The Mental Health Commission has now been formally requested by the National Public Health Emergency Team (NPHET) to risk-rate all long-term residential mental health settings based on disease progression, environment and staff and liaise with national and regional governance structures to deliver mitigating actions.

We have already requested that all approved mental health centres notify us as soon as they become aware of any confirmed or suspected cases of Covid-19, and we have asked to see any or all contingency plans that they have in place. We will be monitoring centres on a regular basis to ensure plans are adequate and appropriate. If we have concerns, we will raise them with the HSE as per our risk escalation protocol.

We have also confirmed that while all physical inspections of approved centres are suspended until further notice, services must continue to comply with the rules and regulations of the 2001 Mental Health Act, albeit applying a risk-based approach when appropriate.

For the benefit of those who are accessing our in-patient mental health services, we must ensure that standards of care do not drop and that patients continue to be treated with the appropriate level of care, dignity and respect.

Irish mental health services have come a long way over recent decades, and while progress continues, albeit, at a slower pace than we would all like, there are serious concerns amongst mental health professionals that our services may struggle to cope under the strain of a surge in demand brought about by this pandemic. It is critically important, therefore, that our services continue to provide quality care both during and in the aftermath of the epidemic.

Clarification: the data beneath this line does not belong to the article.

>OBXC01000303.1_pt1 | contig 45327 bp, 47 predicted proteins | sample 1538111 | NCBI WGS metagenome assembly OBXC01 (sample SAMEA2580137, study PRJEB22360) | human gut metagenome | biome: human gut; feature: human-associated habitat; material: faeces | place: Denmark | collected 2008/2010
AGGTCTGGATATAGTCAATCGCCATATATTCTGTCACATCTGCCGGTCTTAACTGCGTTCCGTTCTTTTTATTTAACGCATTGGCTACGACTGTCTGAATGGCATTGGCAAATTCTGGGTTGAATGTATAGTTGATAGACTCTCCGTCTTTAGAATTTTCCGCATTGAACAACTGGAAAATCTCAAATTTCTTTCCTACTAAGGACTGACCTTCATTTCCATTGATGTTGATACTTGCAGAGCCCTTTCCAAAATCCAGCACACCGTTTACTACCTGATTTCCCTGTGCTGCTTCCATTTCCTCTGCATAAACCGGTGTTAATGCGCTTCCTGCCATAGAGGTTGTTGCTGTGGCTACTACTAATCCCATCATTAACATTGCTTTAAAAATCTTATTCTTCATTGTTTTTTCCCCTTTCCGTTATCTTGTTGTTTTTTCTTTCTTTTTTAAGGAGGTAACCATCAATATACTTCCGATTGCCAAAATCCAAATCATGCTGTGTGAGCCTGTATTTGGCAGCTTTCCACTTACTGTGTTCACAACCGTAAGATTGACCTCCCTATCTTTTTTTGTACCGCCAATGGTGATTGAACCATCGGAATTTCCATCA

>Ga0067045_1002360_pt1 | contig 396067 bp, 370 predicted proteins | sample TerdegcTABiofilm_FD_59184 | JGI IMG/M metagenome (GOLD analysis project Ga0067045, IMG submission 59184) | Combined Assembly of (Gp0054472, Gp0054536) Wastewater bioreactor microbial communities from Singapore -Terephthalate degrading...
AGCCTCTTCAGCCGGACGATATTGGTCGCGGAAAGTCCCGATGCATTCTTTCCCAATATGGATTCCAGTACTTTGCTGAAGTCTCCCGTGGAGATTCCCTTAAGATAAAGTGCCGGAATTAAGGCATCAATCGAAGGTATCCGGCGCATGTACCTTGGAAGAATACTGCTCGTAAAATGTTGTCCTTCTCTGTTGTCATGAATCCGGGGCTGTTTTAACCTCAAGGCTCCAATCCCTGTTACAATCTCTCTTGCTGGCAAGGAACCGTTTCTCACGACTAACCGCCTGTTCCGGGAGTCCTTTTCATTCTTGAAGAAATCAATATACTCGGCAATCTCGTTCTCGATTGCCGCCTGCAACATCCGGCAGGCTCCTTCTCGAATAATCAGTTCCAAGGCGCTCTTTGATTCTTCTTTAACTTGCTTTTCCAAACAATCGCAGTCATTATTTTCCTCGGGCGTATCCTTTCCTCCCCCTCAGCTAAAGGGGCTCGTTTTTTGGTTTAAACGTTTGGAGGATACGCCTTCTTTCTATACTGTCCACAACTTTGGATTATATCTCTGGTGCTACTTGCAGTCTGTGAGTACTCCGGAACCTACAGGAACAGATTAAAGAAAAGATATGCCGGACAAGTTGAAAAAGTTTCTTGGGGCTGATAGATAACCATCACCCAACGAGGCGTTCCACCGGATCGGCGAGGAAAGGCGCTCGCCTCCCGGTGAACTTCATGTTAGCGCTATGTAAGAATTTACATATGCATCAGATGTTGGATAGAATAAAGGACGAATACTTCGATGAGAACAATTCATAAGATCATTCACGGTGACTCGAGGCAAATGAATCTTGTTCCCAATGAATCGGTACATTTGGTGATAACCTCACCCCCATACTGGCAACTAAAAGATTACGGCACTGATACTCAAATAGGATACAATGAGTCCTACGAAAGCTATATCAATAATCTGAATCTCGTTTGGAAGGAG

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Just as we are helping to reduce the viral caseload now by staying at home, we can also support those who are being directly affected by the virus by staying informed, maintaining healthy routines, staying connected, and supporting each other, all of which the HSE has repeatedly pointed out.

Minding the minders

It is also heartening to see that mental health professionals are already putting their shoulder to the wheel to support our health personnel.

A group of psychiatrists have set up a website called Mind the Frontline for anyone working in healthcare who is concerned about the impact of Covid-19 on their mental health.

Advice and support are provided under a range of headings including coping with a personal mental health crisis, self-care, anxiety management and dealing with death.

Finally, to the rest of us. We will all struggle with aspects of the virus and the restrictions to varying degrees. For some, it will be very difficult.

A recently-published ESRI research paper has served as a timely reminder that social isolation has detrimental consequences for wellbeing and that loneliness is associated with increased risk for mental health problems, including depression and anxiety.

While it is impossible to say how prevalent mental health issues will be in this country because of Covid-19, it is a matter of critical importance – and one on which we must all keep a watching brief.

If you need to talk, contact:

  • Samaritans 116 123 or email
  • National Suicide Helpline 1800 247 247 – (suicide prevention, self-harm, bereavement)
  • Aware 1800 80 48 48 (depression, anxiety)
  • Pieta House 01 601 0000 or email – (suicide, self-harm)
  • Teen-Line Ireland 1800 833 634 (for ages 13 to 19)
  • Childline 1800 66 66 66 (for under 18s)

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About the author:

John Farrelly  / Chief Executive of the Mental Health Commission